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#8 of 11 Old 09-06-2012, 04:40 PM - Thread Starter
 
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Thanks for the ideas, katelove. he was sitting right at the front, but you know, i might just let him sit on my lap if he wants to, i mean what is the problem about doing that, really? i think i just let myself be peer pressured inadvertantly. although, i talked with my husband and if DS wants to go back another time, i think DH will take off a bit of work (he works nearby) to drop in and let DS sit on his lap while we read. i think that sounds like a sweet potential resolution, don't you think? :)

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#9 of 11 Old 09-06-2012, 07:41 PM
 
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I also work at a library and have a weekly preschool Storytime that I lead. There were times when I had to bring my dd to the storytimes and I had the same problem. One of my solutions was to set a small chair next to mine and dd would sit in that chair when she wanted to be by me. It did sometimes cause a problem because other children also wanted to sit in the chair. I mostly just tried to find daycare for dd and not have her at Storytime. I didn't feel like I could fully focus on my job if I was dealing with dd and I wasn't being the best mom because I was having to put my Job above dd's needs. If your ds isn't content sitting with grandma or dad I would say don't bring him. It is much harder to focus on the other children if you are worrying about your own child's needs and I think letting your ds sit on your lap is unfair to the other kids attending Storytime.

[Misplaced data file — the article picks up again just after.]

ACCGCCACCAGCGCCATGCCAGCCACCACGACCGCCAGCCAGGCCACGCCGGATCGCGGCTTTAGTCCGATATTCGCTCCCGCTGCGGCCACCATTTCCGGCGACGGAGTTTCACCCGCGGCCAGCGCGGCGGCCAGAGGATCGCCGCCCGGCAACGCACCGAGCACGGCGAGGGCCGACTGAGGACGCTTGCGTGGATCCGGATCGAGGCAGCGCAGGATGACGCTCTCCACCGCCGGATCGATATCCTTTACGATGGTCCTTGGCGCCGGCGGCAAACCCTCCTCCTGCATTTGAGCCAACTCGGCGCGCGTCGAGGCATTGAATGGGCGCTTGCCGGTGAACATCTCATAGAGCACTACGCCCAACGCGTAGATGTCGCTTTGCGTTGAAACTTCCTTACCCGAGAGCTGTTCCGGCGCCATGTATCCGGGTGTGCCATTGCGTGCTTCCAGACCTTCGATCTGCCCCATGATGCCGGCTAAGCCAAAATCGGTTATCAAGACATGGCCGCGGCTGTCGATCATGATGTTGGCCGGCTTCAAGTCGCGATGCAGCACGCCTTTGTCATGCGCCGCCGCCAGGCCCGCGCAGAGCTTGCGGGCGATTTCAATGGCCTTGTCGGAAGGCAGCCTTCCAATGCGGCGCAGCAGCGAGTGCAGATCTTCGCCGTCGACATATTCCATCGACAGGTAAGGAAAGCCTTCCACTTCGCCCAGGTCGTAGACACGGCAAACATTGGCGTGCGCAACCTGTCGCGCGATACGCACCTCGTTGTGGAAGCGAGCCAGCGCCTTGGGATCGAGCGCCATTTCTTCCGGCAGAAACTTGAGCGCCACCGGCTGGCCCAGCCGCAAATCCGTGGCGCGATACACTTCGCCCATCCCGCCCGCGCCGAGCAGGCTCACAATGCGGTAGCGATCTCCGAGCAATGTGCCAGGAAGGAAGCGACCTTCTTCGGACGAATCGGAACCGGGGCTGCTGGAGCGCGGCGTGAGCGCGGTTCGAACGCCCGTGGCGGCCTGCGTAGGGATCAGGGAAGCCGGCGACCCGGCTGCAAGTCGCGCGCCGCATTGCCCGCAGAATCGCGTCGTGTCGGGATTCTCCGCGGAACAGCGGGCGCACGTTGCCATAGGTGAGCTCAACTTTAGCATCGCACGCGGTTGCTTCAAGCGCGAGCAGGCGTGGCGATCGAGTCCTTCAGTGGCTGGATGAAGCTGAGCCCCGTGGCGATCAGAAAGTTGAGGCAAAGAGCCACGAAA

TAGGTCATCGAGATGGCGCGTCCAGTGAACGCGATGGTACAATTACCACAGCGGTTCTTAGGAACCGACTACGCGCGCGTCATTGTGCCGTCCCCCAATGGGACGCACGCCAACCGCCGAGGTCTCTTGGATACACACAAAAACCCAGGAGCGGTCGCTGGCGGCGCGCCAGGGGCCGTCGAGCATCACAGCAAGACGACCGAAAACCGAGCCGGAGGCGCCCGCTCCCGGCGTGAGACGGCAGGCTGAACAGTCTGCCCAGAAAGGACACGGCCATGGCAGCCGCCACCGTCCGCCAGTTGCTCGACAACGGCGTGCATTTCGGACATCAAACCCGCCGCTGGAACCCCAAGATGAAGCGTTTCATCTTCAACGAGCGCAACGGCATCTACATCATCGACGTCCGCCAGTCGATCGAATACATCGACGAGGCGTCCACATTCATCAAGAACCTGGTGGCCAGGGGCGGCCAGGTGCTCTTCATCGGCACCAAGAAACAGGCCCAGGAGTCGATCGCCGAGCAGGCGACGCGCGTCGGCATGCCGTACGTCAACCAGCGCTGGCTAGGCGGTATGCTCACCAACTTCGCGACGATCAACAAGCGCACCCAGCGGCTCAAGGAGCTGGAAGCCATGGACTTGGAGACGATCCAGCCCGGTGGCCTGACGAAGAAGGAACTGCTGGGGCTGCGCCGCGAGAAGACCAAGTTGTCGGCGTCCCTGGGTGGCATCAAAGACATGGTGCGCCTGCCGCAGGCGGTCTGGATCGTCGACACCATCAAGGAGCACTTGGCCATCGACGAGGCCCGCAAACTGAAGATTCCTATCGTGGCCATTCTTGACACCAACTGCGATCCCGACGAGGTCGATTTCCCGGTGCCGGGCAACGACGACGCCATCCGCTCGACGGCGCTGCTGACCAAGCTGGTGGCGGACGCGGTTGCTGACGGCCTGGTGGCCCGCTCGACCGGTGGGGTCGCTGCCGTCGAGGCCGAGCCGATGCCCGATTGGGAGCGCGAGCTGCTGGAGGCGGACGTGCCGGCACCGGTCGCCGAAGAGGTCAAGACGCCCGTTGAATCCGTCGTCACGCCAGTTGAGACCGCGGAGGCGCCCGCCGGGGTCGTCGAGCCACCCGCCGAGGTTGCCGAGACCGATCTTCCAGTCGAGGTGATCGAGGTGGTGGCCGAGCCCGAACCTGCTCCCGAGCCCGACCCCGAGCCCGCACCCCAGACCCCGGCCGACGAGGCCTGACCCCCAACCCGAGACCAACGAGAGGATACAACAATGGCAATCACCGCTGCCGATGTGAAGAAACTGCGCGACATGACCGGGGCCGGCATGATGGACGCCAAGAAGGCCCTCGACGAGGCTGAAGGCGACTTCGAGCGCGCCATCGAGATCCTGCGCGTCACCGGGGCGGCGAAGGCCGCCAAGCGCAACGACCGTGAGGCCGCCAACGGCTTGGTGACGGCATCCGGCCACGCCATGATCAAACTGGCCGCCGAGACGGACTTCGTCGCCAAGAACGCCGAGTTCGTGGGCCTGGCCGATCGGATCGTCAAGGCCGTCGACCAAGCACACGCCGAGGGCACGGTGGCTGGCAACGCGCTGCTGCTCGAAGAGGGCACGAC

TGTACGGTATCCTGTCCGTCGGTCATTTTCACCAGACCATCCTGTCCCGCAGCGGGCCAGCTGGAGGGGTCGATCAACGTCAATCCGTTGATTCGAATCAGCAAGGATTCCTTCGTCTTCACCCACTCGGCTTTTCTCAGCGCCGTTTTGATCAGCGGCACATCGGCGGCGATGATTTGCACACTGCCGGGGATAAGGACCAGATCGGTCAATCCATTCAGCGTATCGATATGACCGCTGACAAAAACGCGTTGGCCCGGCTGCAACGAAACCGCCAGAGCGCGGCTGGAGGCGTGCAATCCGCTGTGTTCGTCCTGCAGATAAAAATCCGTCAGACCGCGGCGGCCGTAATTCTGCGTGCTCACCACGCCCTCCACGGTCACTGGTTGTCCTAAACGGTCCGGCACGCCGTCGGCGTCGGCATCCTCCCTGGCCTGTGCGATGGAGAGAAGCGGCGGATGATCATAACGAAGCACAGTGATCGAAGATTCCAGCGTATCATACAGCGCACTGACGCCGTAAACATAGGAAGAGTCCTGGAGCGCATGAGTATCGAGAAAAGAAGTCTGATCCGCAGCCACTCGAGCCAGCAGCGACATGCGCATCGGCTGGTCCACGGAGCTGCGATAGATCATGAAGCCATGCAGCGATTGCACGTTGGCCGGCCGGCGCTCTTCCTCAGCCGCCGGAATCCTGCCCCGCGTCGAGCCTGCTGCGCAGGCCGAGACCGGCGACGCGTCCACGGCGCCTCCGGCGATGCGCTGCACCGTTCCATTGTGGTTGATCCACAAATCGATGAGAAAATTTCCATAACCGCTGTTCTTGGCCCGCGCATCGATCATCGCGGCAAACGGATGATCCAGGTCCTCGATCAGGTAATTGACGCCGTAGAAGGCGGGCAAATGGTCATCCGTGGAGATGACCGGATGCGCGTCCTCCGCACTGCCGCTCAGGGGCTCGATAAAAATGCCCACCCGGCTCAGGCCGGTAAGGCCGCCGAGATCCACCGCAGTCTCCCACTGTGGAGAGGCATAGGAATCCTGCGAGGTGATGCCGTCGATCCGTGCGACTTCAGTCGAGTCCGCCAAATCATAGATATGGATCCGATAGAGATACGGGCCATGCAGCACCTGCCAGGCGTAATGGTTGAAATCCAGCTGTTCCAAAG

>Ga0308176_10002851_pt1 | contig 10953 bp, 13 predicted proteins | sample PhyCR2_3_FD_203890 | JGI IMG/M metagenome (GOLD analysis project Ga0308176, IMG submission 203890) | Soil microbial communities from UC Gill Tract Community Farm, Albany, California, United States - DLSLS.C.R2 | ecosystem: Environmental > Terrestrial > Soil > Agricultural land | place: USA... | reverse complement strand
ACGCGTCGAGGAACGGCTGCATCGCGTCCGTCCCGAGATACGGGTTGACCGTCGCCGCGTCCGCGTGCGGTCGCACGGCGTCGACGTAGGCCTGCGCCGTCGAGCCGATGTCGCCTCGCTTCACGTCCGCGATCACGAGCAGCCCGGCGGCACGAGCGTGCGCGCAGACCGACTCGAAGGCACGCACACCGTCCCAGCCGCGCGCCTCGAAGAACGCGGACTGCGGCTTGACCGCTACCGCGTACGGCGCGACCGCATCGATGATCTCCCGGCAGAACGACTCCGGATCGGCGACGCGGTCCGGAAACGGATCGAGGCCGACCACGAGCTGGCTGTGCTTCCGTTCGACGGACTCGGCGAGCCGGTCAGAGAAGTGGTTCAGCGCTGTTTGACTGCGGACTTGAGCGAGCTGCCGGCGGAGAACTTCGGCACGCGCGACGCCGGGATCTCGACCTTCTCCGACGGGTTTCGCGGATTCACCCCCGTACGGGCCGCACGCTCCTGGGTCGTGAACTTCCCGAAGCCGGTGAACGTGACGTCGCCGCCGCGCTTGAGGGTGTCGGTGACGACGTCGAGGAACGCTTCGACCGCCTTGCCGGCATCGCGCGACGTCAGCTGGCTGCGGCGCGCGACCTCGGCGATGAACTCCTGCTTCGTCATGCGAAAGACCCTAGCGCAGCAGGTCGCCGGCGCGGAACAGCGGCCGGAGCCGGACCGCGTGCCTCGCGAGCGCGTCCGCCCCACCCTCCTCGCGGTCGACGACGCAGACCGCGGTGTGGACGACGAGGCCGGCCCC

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#10 of 11 Old 09-06-2012, 10:07 PM
 
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While I don't think any child should be on your lap I've never been to a story time where the kids stay seated or there isn't some type of organized chaos going on.  Preschool aged kids are energetic by nature and most story times around here are becoming more 'interactive'.  By interactive I mean, fingerplays, songs, etc.


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#11 of 11 Old 09-13-2012, 10:25 AM
 
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I love library story times because the library employees are always so engaged with the kids and provide lots of movement and activity and interactions with the story, address the kids by name, invite them to participate, etc, especially for pre-school aged kids. I think that having your own child being clingy and sitting on your lap would detract from the other kids and families' experiences. I totally understand your dilemma, though. I run a summer camp and the weeks that my daughter attends camp are challenging for me to maintain my role as director and to be approachable for all the kids and staff and to have my daughter always running up to me, wanting to hold my hand and sit on my lap, even when she should be doing an activity with her counselor.

 

I do a lot of talking with my daughter, who's a little older, about appropriate behavior when she's at work with me and that we have some rules that we both need to follow that are different than at home. At work, no staff member is allowed to have kids sit on their laps, for example. I second the idea of doing some role plays at home to mimic library storytime when you're working.

 

Also, when someone brings him for storytime are you able to see him for a few minutes before it starts to get a little snuggle time in? I can see where it would be really hard for him to contain himself if the first time he sees you all day is when you're unapproachable.